Insulation R Values Explained

Updated July 19, 2017

R-value is a material's resistance to transferring heat from one side of the material to the other. Roughly, the number given for an R-value of a material expresses how many hours a one foot square surface must be heated to change the temperature on the other side of the surface by one degree.

R-Value Example

A piece of foam insulation board has an R-value of 5. This means that it takes five hours to increase the temperature on the other side of the material by one degree. This is very good insulation, and can dramatically improve a house composed of other materials with low R-values of, say, 1/4 to 1/2 (equivalent to 1/4 to 1/2 hours as described above).

Multiple Layers of Material

The R-value of multiple materials can be added together to give the R-value of a wall or roof. When adding the R-values of materials never forget to add the R-value of air if there is an air gap. Air is an excellent insulator and has an R-value of approximately one per one inch of air gap thickness.

Layer Thickness

Most materials have a standard R-value per inch of thickness, however some materials' R-values are measured for the material as a whole. Be careful when adding R-values that you are using the correct value for a material--the R-value of the wall or roof will be much higher or lower, depending on the numbers used to calculate the total R-value. Check the manufacturer's specifications for particular material R-values.

R-Value and Efficiency

As mentioned above, the higher the R-value, the lower the amount of heat that is transferred through a surface. Try to use very high R-values, e.g. four or five for single materials and 19 to 25 for complete walls or roofs, when choosing materials for a building project. With higher R-values, less energy is needed to heat or cool a structure, and the structure requires less money to operate.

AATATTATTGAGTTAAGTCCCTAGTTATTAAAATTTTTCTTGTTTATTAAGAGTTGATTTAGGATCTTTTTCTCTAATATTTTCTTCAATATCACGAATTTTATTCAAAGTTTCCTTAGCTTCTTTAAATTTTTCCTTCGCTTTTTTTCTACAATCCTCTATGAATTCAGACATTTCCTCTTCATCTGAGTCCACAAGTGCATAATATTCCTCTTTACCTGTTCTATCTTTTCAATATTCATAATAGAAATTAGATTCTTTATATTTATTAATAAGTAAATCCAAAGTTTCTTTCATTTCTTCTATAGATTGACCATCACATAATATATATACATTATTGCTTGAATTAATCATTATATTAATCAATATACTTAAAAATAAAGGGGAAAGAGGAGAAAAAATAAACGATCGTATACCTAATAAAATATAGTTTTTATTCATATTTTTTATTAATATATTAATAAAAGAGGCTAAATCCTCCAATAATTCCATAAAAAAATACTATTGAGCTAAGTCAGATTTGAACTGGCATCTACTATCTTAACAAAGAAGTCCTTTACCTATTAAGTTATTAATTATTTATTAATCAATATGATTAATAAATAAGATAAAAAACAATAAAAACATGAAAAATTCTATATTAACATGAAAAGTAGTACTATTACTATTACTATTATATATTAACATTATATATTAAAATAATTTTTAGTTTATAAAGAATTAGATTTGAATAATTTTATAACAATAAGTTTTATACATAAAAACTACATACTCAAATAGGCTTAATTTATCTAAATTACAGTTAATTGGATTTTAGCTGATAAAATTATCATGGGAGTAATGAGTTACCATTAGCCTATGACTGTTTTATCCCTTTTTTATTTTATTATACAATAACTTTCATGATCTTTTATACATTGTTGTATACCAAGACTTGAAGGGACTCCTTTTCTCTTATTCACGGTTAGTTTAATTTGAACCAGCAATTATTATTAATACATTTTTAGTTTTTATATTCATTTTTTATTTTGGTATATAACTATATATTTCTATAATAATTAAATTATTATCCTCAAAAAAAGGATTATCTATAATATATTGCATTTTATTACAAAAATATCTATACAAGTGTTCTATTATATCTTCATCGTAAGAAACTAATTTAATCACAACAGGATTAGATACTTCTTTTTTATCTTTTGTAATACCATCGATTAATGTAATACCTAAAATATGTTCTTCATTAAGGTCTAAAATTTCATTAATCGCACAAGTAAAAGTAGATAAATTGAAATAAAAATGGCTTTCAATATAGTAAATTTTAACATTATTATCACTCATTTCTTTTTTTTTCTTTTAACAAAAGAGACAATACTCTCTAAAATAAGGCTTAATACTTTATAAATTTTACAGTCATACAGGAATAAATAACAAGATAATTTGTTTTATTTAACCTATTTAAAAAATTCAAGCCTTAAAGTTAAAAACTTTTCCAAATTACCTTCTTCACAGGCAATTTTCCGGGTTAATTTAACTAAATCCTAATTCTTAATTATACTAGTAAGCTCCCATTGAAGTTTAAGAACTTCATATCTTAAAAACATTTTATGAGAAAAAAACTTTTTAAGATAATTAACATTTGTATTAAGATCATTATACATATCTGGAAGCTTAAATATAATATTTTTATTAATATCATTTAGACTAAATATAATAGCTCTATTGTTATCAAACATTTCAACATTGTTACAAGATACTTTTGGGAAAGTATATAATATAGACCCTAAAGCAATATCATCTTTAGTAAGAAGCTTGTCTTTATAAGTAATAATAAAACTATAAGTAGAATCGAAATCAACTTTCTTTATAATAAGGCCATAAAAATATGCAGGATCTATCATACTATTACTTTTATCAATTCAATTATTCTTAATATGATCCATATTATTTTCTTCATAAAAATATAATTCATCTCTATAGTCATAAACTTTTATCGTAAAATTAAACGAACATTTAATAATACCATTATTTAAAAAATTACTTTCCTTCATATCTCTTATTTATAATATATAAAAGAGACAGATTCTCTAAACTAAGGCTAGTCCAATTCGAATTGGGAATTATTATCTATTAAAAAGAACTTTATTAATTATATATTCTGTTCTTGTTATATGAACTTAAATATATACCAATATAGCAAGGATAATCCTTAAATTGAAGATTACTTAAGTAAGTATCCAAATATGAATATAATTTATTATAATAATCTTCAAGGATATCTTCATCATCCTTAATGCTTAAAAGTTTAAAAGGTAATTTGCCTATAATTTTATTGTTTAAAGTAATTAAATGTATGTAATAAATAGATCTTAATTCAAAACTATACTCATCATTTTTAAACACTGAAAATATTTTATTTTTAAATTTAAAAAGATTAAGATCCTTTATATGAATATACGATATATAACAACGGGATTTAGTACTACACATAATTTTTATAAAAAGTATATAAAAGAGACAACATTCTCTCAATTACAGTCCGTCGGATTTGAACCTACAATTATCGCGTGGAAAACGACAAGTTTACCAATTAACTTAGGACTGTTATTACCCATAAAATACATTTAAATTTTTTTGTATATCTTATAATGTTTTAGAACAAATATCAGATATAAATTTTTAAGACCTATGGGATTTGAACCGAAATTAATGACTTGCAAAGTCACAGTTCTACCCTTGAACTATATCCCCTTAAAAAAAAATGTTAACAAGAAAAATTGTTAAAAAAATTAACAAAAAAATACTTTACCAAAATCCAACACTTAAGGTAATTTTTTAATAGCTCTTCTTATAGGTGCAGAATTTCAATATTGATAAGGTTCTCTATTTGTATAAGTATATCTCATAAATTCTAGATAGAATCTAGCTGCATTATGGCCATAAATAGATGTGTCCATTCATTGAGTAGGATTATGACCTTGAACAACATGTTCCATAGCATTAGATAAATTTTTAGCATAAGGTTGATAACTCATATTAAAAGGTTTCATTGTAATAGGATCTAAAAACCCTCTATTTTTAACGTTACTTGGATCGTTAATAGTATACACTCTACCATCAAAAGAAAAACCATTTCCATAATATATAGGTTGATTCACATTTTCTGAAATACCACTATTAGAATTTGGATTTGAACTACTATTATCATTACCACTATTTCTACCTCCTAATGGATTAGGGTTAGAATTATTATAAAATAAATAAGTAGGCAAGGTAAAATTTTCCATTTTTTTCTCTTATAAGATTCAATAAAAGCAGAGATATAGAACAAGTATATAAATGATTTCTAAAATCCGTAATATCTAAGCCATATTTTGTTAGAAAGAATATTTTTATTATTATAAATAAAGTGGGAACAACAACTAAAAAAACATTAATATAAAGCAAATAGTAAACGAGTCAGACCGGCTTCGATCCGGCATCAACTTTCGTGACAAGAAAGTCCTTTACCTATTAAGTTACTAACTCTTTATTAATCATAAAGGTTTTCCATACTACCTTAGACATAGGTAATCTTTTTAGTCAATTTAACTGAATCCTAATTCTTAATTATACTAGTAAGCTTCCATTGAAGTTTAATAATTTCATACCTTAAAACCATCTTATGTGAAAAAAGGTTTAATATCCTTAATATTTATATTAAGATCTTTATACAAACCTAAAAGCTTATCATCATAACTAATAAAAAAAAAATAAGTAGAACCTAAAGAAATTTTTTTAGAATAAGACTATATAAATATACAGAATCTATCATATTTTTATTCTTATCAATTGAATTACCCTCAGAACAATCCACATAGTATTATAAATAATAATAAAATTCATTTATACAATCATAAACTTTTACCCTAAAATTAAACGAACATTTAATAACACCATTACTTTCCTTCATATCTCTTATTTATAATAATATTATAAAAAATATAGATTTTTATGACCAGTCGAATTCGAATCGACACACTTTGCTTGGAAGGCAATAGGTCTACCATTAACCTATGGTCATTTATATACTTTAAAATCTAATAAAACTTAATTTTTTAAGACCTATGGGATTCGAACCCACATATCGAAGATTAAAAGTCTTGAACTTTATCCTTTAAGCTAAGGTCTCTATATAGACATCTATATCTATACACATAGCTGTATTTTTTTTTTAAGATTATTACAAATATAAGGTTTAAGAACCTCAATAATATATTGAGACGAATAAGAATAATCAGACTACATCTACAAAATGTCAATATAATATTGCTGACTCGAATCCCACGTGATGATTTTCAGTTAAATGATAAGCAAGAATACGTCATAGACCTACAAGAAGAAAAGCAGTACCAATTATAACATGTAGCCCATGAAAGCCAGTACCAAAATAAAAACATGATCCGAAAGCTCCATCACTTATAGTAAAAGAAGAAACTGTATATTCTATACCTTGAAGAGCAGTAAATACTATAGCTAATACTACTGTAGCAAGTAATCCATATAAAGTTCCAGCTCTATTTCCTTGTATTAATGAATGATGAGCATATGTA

Some building elements, such as windows use a U-value to describe the heat emission of a material. The U-value is the inverse of the R-value. Therefore, the lower the U-value, the less heat is transferred from one side of the element to the other. Double glazed windows have a U-value of between 0.40 and 0.30, which is equivalent to an R-value of 2 1/2 to 3 1/3.

Future R-values

Increased attention to sustainability and rising energy costs is pushing material manufacturers toward higher R-values. Materials such as silica aerogel and improved polyurethane insulations are providing R-values of between 8 and 10. Future materials will push toward the ideal R-value of 30 per inch of thickness. These individual materials will be assembled to give a wall a total R-value of 50 or more.

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About the Author

Ryan Crooks is a licensed architect with 15 years experience in residential, institutional, healthcare and commercial design. Crooks is also an instructor, teaching architecture to high school and college students. He has written hundreds of articles for various websites.